A World History of Photography by Naomi Rosenblum.
Don’t be intimidated by Naomi Rosenblum’s 640-page history of photography. It’s surprisingly accessible and unpretentious. It’s a long, but easy, read for anyone who wants to understand photography and photographers in context.
In fact, it’s the context that I appreciate about this work. Rosenblum’s 12 chapters, three short technical histories and five special sections provide insights into the changing styles of photography and photographers over the past century and a half. At the same time, Rosenblum avoids pontification.It seems pretty self-evident that photographs are primarily about seeing. I prefer histories and collections that understand that and help the reader judge a photograph on its own, always visual, terms. That’s the case with Rosenblum’s history.
Don’t misunderstand what I’m trying to say. Photographs can be read in purely visual terms, with no context other than what is presented in the image. But, if that were the only goal of photographic history and criticism, we wouldn’t need histories or critiques.
In my mind, a good writer takes the photograph on its visual terms first, and then layers on that image context which helps the viewer appreciate the image on a richer level. But, too often, writing on photography can take us too far down one of two paths. Either pointing out the obvious to the viewer or reading into the photograph things which the reviewer has concocted regardless of the original intent or vision of the photographer. In either case, it can result in either murdering a good photograph through over analysis or twisting a photographer’s original intentions to meet the prejudices of the writer.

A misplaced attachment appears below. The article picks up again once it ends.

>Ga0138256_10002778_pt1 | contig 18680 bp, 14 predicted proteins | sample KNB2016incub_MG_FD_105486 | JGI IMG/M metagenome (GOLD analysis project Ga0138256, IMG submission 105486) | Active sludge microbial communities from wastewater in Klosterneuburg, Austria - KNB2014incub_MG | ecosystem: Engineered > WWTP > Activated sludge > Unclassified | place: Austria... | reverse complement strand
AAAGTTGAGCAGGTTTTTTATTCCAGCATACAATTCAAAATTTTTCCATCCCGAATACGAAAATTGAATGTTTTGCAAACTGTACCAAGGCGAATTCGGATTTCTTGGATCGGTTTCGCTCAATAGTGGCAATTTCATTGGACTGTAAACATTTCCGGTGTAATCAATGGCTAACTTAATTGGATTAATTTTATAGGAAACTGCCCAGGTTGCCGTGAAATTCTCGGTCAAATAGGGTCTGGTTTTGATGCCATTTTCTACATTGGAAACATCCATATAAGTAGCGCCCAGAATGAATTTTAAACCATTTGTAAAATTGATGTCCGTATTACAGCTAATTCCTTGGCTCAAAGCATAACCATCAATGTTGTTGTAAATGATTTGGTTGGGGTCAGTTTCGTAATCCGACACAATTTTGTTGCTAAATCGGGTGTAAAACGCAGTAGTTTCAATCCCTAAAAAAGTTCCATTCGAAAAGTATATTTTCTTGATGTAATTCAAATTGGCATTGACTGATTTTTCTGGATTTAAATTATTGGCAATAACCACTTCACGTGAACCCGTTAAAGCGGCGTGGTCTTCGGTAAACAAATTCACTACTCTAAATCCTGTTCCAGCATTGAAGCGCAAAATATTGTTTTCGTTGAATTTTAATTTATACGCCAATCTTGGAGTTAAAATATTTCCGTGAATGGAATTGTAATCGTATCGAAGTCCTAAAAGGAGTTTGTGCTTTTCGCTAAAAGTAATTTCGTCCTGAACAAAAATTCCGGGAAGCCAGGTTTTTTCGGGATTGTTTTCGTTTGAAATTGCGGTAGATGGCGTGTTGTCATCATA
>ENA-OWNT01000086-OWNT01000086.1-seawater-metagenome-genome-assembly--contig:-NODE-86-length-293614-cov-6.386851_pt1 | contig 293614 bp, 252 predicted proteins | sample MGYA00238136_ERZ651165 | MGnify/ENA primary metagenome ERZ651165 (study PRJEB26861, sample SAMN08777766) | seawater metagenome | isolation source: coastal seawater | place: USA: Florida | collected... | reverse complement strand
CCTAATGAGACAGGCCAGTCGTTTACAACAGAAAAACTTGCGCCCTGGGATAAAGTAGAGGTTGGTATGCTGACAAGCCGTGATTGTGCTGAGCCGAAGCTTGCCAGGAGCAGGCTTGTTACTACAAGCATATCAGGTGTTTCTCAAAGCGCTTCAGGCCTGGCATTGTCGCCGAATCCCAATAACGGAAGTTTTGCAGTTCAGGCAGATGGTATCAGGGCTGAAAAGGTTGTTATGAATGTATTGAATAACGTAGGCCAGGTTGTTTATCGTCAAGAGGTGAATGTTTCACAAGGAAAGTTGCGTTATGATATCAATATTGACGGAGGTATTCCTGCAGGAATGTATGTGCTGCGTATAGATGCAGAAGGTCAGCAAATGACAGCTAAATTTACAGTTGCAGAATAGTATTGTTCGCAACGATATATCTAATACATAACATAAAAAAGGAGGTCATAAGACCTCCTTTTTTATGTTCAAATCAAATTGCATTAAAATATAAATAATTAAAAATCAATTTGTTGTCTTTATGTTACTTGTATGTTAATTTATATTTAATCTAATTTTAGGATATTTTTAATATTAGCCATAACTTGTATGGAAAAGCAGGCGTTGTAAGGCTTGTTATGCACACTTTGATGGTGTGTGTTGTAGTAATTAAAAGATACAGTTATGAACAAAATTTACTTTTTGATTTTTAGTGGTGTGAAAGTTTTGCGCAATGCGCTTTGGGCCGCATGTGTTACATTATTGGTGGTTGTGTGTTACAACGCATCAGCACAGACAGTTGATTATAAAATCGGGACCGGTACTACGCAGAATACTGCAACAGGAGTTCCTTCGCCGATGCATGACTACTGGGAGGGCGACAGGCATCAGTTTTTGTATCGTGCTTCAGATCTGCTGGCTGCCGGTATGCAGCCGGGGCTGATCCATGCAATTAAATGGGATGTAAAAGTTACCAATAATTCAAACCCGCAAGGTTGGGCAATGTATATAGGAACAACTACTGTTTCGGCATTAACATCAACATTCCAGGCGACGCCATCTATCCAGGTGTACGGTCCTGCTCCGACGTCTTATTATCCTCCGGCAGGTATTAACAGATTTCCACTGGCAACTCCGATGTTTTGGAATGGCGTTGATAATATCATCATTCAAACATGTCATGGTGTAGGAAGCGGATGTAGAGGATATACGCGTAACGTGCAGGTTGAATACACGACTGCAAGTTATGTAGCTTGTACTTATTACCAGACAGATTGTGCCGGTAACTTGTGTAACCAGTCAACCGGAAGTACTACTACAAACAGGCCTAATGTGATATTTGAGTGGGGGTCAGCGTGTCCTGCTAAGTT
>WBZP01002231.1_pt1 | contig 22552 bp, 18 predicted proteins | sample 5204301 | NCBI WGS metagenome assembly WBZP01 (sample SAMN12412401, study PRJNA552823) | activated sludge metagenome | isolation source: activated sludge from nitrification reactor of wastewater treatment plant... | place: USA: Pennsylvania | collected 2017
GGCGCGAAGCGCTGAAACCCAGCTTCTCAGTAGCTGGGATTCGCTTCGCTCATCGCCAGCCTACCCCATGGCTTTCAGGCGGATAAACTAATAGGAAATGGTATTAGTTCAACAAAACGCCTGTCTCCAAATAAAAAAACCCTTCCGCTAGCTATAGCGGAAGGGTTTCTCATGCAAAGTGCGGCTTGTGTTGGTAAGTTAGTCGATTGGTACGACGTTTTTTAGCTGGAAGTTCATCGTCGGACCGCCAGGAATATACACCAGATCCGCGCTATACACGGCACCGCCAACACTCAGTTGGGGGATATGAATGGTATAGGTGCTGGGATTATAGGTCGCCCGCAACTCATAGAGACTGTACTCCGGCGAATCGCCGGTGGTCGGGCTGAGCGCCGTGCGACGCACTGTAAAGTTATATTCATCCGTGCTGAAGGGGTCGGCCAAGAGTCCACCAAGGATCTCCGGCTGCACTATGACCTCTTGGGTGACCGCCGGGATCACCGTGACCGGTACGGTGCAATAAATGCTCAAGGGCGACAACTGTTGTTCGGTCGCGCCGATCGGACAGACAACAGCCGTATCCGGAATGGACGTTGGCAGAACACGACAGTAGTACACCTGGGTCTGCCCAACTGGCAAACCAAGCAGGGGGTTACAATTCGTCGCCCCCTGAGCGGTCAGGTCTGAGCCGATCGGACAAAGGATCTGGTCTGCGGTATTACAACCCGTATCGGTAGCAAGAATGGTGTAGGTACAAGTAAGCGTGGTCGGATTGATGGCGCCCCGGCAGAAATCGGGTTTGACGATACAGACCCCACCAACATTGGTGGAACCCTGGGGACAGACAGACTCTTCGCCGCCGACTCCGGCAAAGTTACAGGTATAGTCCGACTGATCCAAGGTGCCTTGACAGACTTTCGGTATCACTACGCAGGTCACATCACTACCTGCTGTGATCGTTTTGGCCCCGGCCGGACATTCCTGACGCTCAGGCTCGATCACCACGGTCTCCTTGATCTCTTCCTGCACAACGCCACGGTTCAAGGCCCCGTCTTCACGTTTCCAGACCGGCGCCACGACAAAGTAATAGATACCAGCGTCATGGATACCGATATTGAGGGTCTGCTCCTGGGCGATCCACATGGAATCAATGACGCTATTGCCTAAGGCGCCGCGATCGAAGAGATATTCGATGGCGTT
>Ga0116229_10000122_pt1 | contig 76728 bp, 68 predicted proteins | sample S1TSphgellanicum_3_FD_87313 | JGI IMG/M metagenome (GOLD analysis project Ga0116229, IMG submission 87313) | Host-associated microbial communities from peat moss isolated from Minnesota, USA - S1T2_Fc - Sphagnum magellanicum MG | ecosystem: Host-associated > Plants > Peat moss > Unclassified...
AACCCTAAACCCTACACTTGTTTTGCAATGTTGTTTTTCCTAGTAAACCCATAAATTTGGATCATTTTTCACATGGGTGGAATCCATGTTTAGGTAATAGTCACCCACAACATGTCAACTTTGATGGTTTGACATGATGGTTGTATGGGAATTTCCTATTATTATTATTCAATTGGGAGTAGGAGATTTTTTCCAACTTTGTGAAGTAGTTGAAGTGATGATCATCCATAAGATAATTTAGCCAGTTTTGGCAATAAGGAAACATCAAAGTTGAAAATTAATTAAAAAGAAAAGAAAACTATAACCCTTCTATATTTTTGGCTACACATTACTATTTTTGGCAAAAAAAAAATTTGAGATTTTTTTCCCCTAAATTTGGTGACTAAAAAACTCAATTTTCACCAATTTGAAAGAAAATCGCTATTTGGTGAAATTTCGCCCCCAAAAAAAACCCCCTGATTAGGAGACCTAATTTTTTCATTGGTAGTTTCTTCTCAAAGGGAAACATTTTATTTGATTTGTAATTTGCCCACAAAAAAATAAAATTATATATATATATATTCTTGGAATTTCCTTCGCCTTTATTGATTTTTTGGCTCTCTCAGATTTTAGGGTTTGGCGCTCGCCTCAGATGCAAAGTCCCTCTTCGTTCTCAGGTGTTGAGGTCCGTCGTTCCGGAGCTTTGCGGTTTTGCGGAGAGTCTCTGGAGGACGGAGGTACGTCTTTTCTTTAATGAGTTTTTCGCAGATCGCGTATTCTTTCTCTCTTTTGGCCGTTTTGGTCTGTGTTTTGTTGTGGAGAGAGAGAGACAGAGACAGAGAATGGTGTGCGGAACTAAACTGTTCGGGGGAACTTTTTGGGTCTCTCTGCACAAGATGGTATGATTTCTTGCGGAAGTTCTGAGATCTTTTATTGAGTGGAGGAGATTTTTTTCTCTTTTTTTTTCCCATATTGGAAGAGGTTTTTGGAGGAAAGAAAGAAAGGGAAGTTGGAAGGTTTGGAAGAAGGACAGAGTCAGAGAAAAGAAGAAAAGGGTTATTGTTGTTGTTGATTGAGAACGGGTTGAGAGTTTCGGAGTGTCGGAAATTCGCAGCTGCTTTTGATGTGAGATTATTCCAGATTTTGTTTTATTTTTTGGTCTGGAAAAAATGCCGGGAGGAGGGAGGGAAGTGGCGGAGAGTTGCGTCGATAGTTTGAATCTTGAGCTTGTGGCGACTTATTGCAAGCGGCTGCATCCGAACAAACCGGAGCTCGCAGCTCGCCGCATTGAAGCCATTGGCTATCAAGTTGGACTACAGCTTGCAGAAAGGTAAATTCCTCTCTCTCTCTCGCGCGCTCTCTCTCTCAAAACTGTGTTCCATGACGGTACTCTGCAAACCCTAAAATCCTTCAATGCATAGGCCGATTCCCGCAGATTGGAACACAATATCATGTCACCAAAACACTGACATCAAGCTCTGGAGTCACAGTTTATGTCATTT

Rosenblum is seldom guilty of this. Instead she has taken great pains to understand both the aesthetic context in which photographs were made and the larger social context at the time.
For example, she gently walks the reader through the changing ways in which technology has been viewed by society and the way we have viewed man’s interaction with machine, including Edward Steichen’s celebration of the Flatiron building, Lewis Hine’s crusade against child labor, the Farm Service Administration’s documentation of despair and desolation during the depression, the celebration of technology in images such as Margaret Bourke-White’s documentation of the construction of the Fort Peck Dam and the pure beauty of technology found in the commercial work of Edward Weston, Imogene Cunningham, Charles Sheeler, Steichen and even Hine.
In the end though, a good history of photography should help the reader become a better photographer. By placing images in both social and aesthetic context Rosenblum helps accomplish that.